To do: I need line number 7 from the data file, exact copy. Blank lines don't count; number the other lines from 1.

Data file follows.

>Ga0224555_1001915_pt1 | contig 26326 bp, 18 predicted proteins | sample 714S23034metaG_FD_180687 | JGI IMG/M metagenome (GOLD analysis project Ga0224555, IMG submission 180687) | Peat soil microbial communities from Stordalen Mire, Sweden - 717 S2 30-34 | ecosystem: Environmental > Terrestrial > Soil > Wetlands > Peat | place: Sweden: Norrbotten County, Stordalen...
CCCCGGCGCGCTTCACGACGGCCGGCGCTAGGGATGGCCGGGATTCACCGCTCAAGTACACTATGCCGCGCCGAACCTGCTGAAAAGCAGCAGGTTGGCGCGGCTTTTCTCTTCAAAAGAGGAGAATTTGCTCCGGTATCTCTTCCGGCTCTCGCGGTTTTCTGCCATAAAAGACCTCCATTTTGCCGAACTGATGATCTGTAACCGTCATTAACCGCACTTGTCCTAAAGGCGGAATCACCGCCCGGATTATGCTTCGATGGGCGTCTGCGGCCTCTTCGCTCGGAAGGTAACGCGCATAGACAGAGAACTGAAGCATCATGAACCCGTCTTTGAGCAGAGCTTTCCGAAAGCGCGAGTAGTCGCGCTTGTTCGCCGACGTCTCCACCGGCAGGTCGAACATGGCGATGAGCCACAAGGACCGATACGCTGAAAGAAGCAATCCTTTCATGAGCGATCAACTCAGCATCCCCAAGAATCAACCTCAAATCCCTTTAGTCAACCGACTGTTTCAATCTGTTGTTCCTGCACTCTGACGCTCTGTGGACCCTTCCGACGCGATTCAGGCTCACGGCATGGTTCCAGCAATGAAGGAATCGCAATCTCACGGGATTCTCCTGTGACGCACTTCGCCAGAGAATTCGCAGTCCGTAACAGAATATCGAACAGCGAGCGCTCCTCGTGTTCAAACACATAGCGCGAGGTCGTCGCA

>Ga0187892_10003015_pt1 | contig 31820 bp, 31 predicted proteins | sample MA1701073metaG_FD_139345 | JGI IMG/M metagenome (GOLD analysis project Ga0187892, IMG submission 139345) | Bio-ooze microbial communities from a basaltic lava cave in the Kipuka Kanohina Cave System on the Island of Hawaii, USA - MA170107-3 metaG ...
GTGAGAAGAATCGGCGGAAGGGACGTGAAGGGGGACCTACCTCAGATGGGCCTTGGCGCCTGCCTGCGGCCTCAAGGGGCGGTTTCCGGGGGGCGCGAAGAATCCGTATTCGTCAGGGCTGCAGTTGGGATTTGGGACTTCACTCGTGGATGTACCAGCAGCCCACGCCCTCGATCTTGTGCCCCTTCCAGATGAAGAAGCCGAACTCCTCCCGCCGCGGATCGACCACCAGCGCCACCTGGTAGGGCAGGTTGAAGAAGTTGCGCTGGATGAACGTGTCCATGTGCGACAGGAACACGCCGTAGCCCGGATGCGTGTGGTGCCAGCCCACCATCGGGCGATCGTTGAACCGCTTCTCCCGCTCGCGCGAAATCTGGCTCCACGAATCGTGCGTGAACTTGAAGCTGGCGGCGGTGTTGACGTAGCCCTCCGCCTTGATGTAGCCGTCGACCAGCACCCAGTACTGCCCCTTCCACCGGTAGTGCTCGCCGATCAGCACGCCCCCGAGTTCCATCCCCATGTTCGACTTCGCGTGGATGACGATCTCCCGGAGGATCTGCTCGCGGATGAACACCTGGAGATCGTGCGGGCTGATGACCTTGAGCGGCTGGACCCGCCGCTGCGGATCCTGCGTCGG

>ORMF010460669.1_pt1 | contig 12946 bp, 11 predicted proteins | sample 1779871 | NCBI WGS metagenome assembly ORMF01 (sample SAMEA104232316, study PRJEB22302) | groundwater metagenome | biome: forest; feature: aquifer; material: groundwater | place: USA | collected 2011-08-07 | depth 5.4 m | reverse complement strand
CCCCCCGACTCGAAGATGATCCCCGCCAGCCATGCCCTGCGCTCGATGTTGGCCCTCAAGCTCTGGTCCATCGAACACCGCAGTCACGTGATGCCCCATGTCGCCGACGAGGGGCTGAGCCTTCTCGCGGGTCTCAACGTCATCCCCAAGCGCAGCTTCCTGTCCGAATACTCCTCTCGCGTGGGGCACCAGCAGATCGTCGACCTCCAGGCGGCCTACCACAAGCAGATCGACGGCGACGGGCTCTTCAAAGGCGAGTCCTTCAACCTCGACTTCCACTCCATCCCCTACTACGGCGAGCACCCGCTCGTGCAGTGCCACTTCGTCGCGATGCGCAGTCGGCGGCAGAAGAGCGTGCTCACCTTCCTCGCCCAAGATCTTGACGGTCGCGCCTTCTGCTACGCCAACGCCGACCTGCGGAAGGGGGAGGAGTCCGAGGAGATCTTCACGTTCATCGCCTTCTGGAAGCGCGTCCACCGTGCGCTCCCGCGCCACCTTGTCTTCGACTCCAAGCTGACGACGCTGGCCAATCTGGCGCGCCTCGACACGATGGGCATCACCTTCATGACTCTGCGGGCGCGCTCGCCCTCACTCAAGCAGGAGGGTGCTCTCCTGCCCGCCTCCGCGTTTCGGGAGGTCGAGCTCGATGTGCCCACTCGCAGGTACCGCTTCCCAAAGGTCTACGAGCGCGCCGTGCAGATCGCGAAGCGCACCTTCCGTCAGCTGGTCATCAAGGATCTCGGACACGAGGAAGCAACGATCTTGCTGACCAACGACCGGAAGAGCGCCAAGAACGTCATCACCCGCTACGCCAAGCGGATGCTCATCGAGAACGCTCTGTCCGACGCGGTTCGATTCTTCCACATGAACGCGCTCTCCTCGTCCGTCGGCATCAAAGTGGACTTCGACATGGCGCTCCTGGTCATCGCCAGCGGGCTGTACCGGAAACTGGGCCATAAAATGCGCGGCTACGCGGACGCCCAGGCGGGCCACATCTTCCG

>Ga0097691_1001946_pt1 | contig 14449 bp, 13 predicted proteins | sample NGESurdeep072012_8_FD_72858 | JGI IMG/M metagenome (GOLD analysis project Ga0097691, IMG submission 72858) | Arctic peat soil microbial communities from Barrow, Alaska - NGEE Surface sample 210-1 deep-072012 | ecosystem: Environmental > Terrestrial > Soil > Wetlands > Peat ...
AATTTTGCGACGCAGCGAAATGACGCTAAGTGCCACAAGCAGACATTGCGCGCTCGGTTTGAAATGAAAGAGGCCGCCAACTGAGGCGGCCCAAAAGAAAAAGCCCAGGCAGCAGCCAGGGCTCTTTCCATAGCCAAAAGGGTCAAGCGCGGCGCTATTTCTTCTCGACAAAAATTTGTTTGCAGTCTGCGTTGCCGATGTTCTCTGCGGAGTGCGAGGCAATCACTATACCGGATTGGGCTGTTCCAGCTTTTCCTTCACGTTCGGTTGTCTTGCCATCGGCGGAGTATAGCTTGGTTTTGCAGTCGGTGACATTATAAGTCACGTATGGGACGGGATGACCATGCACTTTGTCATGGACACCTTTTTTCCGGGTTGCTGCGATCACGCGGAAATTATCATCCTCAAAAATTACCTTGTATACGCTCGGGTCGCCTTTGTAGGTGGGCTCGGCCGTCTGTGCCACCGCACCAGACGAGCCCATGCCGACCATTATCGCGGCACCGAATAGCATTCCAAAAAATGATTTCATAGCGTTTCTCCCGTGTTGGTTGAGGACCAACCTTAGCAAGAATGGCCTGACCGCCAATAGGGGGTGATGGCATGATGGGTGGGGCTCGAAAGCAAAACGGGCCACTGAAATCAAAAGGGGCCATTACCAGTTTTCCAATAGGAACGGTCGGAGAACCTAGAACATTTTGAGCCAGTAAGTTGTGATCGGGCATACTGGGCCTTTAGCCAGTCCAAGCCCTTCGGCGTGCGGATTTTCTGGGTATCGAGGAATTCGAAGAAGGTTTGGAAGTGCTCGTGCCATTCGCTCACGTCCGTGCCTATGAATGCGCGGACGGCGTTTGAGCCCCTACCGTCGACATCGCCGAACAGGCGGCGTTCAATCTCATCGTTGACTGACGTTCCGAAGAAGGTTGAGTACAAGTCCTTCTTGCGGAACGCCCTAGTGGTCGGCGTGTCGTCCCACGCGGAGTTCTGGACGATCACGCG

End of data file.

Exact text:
>Ga0097691_1001946_pt1 | contig 14449 bp, 13 predicted proteins | sample NGESurdeep072012_8_FD_72858 | JGI IMG/M metagenome (GOLD analysis project Ga0097691, IMG submission 72858) | Arctic peat soil microbial communities from Barrow, Alaska - NGEE Surface sample 210-1 deep-072012 | ecosystem: Environmental > Terrestrial > Soil > Wetlands > Peat ...